But each of these issues and others should not obscure the simple fact that in 2010 we knew we had to implement a tight budget squeeze for five years, but we never thought it would last for ten. I am proud that I secured a real terms increase for the NHS, not just the commissioning budget, but including Health Education and public health within the ring-fence. And we were in surplus up to and including 2013-14.

We know what has followed, but I will give you the numbers in any case. In 2012-13, income growth of 3.8%, expenditure growth of 3.7%. In 2013-14, income growth of 3.2%, expenditure up 4.2%. In 2014-15, income up by 3%, expenditure up by 4%. And in 2015-16, income up by 1.9%, expenditure up by 4%.

These figures do not speak of a loss of control of costs, but a combination of persistent increases in demand and cost, with a sharp reduction in income coming through to Trusts.

At the heart of this, is the steep decline in social care provision. When Nuffield and The King's Fund said there had been a decline in social care provision of a quarter, that understated the pressure on the NHS.  As expressed proportionately to the growing number of older people, local authority-funded social care has gone down by over 40per cent. Many more frail elderly are tipping over into NHS emergency or urgent care than previously and, given the NHS approach to seeking to resolve their multiple morbidities, the costs have escalated. And so we have record numbers of delayed discharges and deficits, while residential home beds lie empty.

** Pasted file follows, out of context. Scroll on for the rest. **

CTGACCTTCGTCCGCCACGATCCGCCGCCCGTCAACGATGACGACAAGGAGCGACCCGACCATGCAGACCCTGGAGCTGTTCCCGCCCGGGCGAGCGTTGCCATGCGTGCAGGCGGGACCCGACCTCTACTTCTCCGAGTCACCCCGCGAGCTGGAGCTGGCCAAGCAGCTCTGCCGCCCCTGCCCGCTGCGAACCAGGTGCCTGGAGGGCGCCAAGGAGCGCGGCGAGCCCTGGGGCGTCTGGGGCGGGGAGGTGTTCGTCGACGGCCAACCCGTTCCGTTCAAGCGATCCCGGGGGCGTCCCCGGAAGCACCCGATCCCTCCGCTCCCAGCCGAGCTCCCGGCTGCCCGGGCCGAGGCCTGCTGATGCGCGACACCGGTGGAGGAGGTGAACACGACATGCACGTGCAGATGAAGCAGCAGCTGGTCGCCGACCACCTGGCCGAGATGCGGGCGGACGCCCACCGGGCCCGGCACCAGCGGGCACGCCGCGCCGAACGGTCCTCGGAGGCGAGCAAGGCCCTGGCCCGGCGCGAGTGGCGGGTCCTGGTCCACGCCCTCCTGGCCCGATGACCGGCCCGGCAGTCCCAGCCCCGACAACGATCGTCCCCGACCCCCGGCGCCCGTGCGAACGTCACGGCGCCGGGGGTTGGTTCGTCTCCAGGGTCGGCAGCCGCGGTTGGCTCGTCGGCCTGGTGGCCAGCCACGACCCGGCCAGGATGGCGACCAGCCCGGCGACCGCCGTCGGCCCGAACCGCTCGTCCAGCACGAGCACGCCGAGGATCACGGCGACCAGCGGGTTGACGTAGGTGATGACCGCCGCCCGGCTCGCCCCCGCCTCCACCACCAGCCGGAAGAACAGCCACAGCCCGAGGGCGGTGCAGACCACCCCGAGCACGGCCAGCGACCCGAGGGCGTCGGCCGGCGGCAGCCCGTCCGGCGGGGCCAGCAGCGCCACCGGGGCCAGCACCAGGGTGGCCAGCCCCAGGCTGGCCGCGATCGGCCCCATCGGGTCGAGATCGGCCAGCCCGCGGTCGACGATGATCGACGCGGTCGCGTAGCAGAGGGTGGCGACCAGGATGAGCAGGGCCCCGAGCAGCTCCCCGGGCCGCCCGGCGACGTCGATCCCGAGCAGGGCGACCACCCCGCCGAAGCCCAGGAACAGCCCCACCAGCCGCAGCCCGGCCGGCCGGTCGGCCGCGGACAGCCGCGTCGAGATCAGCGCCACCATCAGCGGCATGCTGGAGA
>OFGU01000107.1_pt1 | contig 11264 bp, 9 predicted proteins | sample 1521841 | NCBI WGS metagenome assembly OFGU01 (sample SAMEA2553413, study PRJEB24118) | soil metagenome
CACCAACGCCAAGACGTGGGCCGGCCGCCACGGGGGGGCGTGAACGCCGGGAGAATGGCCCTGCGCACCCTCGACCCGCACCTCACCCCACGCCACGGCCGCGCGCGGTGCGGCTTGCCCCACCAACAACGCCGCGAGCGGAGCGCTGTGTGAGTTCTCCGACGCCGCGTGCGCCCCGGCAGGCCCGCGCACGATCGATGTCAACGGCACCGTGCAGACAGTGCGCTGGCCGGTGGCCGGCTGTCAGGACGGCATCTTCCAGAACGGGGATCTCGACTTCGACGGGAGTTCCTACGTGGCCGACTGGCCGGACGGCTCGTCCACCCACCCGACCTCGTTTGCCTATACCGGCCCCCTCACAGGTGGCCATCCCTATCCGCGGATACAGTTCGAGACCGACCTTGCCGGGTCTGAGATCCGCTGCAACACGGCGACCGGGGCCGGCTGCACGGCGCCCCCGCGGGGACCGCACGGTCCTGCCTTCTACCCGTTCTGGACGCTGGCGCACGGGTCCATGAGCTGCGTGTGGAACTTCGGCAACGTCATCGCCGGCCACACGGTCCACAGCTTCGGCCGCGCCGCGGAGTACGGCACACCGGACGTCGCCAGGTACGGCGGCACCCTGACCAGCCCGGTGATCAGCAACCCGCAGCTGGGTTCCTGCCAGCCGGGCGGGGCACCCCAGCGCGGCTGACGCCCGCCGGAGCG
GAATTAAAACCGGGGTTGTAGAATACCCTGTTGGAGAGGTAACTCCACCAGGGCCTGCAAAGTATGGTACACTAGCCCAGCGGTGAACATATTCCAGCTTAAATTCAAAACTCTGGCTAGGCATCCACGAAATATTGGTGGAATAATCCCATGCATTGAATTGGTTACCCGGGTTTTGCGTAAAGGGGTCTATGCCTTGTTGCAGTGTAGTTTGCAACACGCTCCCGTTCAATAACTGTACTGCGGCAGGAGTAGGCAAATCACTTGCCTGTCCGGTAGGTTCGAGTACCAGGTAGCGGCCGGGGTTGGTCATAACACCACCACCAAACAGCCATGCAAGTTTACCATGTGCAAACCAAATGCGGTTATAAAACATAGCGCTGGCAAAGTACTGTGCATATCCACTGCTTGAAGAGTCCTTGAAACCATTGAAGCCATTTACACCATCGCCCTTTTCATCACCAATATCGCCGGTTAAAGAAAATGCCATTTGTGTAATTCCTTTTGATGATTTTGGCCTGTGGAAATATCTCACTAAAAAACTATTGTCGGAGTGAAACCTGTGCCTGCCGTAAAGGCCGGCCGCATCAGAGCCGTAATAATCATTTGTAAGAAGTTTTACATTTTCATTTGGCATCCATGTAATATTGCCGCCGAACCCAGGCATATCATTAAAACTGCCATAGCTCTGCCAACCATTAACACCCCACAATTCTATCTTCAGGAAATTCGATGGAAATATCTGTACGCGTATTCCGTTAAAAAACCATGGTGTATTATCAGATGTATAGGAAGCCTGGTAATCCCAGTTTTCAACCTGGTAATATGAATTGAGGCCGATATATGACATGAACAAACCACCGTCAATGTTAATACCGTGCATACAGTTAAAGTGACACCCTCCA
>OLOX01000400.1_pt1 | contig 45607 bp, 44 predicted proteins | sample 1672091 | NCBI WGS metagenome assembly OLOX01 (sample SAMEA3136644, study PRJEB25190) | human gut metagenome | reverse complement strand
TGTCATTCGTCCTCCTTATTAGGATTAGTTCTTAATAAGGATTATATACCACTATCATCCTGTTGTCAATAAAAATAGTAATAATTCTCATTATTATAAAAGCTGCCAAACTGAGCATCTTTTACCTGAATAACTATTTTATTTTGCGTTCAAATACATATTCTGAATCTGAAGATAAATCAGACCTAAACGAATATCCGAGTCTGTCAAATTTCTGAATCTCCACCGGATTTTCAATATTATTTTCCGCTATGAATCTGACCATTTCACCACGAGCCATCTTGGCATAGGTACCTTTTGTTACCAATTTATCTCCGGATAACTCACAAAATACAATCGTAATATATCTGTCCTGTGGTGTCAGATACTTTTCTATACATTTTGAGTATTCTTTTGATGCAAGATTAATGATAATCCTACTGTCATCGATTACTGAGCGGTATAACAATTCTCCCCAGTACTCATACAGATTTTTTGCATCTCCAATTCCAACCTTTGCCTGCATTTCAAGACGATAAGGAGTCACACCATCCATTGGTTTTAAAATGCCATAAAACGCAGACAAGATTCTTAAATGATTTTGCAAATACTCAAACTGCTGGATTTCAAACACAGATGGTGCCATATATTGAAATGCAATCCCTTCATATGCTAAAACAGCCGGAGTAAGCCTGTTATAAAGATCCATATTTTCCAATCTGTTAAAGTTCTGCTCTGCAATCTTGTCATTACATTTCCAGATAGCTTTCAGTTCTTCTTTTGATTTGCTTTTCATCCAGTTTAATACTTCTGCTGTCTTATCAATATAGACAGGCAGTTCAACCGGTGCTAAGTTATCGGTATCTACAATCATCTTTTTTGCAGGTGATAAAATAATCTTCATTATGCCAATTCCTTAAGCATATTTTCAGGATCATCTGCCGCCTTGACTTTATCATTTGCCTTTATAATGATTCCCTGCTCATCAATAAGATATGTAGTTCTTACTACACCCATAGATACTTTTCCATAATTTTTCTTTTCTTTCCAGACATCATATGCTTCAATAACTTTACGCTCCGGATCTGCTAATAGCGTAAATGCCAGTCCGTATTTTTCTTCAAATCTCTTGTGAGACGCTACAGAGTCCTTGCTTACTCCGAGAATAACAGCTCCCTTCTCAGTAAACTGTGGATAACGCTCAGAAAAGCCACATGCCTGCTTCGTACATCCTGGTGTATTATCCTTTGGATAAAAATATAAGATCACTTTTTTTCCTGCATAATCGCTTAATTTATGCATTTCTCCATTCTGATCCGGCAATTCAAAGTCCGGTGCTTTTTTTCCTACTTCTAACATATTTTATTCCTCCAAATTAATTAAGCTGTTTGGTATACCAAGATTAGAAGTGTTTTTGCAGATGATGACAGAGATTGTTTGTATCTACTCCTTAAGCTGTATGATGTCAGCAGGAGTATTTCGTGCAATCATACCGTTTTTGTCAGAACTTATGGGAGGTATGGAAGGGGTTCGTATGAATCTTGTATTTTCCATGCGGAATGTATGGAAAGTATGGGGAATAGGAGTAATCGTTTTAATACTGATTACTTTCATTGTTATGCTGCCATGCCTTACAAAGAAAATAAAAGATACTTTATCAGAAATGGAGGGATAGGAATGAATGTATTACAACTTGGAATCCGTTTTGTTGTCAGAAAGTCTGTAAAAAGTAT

I referred earlier to the Dilnot report. It was intended to be introduced this year. It is now in the "not now, maybe not ever" tray.

This is completely wrong. Local government were frightened of Dilnot because of the cost of looking after the minority in long-stay residential care exceeding the threshold. Because the threshold was set higher, they rightly judged that few older people would buy insurance, they would continue to self-pay and fall into means-tested care early, yielding no short term gain.

My original plan was to help fund Dilnot through ending the exemption on ones' own property in the domiciliary care means test. This would increase contributions by some £1.3bn a year, delayed somewhat by the universal deferred payment scheme.

The Treasury's unwillingness to grasp this nettle four years ago has not in the event relieved them of a financial burden. They increased the grant, then allowed extra precept funding to councils and then took even more from the NHS via the Better Care Fund.

Frankly, for two years in 2011 and 2012, I and my colleagues had been willing to fund any local authority spending on equipment, adaptations and technology or reablement scheme which would directly help the NHS. We weren't willing to use the NHS budget as a covert route to funding local government's statutory social care responsibilities. Nor should it now. The government should centrally fund the £2.5bn currently top-sliced from CCG allocations and handed to health and wellbeing boards, and also remove the domiciliary care exemption, so as to bring forward Dilnot, to promote affordable options for insurance against the cost of long-term care.